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Triple Threat – Anger, Depression and Bitterness

Introduction
Man is body, soul and spirit. The soul is made up of the will, intellect and emotions. The devil’s strategy is to deceive the mind, alter our emotions so that our will does the wrong thing. A lot of Christians live at the level of the soul rather than at the level of the spirit, which results in responding emotionally rather than biblically. There are three emotions that the devil likes to use against the believer – anger, depression and bitterness.

Anger and Bitterness
Recently, there was a honeymooning couple from the United States. They went walking, but as they went they got into a serious argument. That argument would prove fatal as the angered wife pushed her husband over the edge of a cliff. The Bible has much to say about anger. Ephesians 4:26, 27 says, “In your anger do not sin: Do not let the sun go down while you are still angry, and do not give the devil a foothold.” Anger can lead to bitterness. Some years ago in Barbados, a homosexual man was so bitter that his lover was leaving him that he stabbed and killed him. He claimed that they had made vows. There are individuals who are so skutki depresji angry that they have contracted HIV that they go around infecting others through sexual encounters. Joseph in the book of Genesis was not bitter in spite of all that his brothers had done to him. Ephesians 4:31 says, “Get rid of all bitterness, rage and anger, brawling and slander, along with every form of malice.” Hebrews 12:15 says, “See to it that no one misses the grace of God and that no bitter root grows up to cause trouble and defile many.”

Human anger is normal and not necessarily sinful. The verse in Ephesians that was previously mentioned indicates that we do get angry, but we do not have to sin. There are some things in life that we should get angry about. For example, we should get angry at social evils like abortion, discrimination and domestic violence. Such anger should lead us to pray, to agitate and to take action that can correct the problems. Human anger may result from not having the right view of a situation – we are limited in our knowledge and may misjudge a situation. A person’s perception often becomes his/her reality whether it is based on objective truth or not. We get angry because we think the situation warrants it.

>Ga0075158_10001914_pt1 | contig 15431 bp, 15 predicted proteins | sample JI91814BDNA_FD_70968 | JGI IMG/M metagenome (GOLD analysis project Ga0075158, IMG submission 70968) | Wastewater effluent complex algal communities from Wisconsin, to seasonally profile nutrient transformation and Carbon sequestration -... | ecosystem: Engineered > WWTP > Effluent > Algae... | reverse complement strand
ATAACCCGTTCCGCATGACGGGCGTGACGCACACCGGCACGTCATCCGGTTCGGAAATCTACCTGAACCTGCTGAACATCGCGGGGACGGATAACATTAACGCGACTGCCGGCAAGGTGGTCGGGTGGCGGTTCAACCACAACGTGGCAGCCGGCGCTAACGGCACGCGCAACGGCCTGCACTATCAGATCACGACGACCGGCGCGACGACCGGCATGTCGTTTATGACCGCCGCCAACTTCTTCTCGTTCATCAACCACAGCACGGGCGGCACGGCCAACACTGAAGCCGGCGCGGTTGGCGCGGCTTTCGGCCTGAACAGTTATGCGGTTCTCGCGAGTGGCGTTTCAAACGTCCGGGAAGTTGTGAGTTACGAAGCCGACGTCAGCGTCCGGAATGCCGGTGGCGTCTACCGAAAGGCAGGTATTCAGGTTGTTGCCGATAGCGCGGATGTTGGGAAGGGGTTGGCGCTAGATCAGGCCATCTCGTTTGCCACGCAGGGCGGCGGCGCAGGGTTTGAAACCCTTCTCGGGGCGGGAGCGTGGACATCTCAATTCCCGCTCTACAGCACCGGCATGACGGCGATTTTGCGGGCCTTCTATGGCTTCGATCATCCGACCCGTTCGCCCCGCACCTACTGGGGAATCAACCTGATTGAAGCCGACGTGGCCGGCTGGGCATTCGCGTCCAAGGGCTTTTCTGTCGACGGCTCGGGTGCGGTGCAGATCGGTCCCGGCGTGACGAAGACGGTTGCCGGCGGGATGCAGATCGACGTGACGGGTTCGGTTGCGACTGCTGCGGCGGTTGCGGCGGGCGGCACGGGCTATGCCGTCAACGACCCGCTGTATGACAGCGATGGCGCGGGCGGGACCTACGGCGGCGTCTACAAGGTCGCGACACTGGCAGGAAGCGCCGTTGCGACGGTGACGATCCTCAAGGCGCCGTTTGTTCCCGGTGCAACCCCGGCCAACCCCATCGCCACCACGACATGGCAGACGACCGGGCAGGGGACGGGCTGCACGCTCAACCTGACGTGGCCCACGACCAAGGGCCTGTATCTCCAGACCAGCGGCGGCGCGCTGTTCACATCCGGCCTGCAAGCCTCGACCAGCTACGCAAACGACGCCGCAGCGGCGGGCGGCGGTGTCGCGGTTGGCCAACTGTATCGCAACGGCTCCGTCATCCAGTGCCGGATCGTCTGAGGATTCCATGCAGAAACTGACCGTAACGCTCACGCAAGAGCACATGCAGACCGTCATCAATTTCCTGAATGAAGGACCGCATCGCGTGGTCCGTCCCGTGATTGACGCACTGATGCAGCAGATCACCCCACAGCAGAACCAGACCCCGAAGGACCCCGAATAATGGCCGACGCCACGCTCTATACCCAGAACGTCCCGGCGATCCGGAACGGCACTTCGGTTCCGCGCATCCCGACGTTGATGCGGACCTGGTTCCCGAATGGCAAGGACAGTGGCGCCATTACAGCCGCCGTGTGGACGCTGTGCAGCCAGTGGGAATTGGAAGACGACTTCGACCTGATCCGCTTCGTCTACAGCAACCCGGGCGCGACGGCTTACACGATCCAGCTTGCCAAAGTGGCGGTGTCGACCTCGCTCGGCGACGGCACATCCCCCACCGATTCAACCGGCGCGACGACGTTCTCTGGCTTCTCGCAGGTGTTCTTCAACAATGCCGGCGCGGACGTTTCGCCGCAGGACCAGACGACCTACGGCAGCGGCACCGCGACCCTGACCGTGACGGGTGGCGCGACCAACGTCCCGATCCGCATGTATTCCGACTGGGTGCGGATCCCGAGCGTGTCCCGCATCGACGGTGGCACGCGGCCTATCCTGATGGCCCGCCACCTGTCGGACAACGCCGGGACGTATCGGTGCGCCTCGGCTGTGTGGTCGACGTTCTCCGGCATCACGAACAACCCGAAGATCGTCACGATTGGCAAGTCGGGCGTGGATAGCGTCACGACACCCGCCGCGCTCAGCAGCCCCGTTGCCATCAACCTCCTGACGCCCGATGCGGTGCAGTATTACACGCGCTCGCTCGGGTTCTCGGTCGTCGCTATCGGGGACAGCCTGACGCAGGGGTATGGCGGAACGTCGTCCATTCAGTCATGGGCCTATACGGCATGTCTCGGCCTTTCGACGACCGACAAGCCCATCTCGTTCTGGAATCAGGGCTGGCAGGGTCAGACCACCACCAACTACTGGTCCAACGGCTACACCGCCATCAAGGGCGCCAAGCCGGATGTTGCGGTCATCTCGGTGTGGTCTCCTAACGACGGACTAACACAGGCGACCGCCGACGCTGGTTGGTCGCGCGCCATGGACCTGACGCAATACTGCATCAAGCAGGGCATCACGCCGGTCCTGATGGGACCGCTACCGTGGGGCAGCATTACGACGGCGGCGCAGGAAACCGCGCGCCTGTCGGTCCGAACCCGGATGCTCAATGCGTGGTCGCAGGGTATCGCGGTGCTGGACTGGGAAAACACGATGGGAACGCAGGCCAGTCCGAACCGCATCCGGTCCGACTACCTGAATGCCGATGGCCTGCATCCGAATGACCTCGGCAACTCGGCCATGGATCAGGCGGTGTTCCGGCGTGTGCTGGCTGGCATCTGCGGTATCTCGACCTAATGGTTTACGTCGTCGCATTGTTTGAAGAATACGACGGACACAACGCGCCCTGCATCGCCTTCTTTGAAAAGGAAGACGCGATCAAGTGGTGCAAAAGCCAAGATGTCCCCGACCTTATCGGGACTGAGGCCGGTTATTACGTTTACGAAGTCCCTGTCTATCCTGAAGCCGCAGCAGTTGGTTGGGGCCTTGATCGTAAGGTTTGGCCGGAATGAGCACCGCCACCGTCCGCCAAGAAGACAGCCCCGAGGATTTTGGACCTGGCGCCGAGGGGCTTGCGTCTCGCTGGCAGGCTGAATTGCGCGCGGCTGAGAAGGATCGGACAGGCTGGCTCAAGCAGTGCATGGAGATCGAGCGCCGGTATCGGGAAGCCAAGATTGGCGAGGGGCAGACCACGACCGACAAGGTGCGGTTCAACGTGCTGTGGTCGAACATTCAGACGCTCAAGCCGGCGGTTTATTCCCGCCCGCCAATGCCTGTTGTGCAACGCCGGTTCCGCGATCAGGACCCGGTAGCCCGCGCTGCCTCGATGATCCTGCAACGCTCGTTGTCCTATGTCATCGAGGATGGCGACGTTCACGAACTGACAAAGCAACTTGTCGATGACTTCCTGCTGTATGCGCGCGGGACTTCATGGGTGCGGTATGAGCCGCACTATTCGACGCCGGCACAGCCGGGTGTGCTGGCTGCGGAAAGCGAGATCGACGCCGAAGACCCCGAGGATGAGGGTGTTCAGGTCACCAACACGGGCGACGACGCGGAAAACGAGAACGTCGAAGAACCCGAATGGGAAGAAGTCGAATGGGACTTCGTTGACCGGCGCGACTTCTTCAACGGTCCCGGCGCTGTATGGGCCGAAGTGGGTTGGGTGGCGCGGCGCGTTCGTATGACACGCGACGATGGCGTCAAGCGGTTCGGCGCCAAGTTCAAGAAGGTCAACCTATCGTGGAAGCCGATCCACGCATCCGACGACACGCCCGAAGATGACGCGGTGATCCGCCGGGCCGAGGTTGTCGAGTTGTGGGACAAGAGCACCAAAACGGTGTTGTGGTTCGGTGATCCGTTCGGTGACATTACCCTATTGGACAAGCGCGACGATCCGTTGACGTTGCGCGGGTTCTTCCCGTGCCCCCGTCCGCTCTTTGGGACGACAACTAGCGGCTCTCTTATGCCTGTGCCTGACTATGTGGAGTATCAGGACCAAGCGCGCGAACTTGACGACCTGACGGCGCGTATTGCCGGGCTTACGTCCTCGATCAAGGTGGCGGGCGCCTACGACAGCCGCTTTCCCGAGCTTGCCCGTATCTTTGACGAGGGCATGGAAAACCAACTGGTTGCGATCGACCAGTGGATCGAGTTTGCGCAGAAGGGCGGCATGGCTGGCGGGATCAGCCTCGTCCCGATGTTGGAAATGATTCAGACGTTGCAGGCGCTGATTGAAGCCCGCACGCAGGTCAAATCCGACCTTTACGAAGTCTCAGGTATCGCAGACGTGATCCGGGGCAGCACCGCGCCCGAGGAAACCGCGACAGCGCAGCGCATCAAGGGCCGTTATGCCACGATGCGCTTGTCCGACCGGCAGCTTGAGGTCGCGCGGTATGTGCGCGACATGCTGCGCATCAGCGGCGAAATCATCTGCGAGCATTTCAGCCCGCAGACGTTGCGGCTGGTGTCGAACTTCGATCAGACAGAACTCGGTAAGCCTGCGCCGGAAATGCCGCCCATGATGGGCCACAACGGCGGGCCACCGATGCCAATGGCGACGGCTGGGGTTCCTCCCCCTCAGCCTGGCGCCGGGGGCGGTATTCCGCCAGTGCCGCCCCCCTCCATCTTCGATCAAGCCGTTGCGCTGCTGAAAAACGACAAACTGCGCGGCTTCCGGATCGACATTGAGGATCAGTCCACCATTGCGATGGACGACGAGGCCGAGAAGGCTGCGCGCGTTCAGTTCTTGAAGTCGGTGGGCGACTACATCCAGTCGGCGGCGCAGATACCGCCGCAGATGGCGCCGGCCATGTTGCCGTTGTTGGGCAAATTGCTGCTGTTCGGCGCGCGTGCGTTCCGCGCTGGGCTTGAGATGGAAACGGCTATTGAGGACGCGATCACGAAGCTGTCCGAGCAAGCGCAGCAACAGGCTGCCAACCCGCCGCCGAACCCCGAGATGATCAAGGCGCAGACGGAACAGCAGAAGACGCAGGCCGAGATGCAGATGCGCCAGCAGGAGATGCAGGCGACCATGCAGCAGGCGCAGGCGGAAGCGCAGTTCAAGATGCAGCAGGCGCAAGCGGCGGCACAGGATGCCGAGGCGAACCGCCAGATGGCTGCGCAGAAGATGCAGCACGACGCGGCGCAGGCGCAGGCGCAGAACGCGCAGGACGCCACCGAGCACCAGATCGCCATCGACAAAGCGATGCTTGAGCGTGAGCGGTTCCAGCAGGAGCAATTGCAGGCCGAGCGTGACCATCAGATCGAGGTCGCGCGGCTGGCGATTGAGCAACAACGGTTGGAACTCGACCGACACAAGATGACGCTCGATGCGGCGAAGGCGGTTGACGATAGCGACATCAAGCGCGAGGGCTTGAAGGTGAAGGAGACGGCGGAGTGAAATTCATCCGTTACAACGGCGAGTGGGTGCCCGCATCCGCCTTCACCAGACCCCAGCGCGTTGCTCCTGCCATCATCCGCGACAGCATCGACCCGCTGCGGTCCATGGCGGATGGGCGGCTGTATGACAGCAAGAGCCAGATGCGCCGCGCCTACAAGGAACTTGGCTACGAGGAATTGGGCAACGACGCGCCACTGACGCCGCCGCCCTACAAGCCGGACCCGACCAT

Human anger often leads to sin, which is why it is often condemned in the Bible. Sinful anger can be expressed in various ways. We may want to take vengeance on persons who have hurt us. Vengeance includes bitterness – strong feelings of animosity, resentment or cynicism. People who are bitter are harsh, critical, judgmental; their view of life and people is skewed and negative. Vengeance includes hatred and the desire for and taking revenge. Another expression of sinful anger is verbal abuse. We get angry and we give persons “a piece of our mind.” We insult, shout, argue and denigrate others with the intention of humiliating them. At the other extreme, sinful anger may be evidenced in refusing to share how we feel. Instead of openly communicating with others telling them how they have hurt us, we internalize our feelings, so that the person does not know that we are angry with them.

Human anger can be controlled. The first step is to admit that we’re angry. Some people do not want to admit that they are angry to others, but worst yet, they do not want to admit to themselves that they are angry. Once anger is not admitted, the person cannot deal with it. We must learn to control our outbursts, which involves thinking before we act and praying and talking to others. The Holy Spirit has given us fruit that we must daily cultivate. The Bible tells us that if we walk in the spirit, we will not carry out the desires of the sinful nature. We must practice confession and forgiveness. We must confess to God and others the sinful expressions of anger and we need to be willing to forgive and to receive forgiveness. Additionally, we must avoid ruminating on the problem – the source of anger. To ruminate is to constantly think about the problem, which may lead to the feeling of revenge; that must be resisted. To get your mind to stop thinking about something, you have to preoccupy it with other things: reading a novel, watching television, talking to others, working on a project, reading the Word and praying are some of the ways in which this could be done.

There are various causes for anger. There are physical causes – things that are physically wrong with persons that cause them to react angrily and/or aggressively. Persons become angry in reaction to injustice, either directed against themselves or against loved ones. Persons also become angry because of frustration; they are angry because there are obstacles blocking them from realizing a goal or accomplishing what they want. Anger also comes because of threat and hurt: when persons perceive that they are rejected, put down, ignored, humiliated, unjustly criticized or threatened in some other way. Anger is typically a mask for the hurt that we feel: we may be disappointed or hurt by a person’s actions or negligence, but instead of expressing that hurt, we hide it behind anger. For example, some children are really hurt because of rejection, and they express that hurt through expressions of anger. Anger is also caused through learning. We can learn how to respond to various situations by seeing the examples of others. If our parents were prone to react angrily, then we may have been conditioned to react angrily to various situations.

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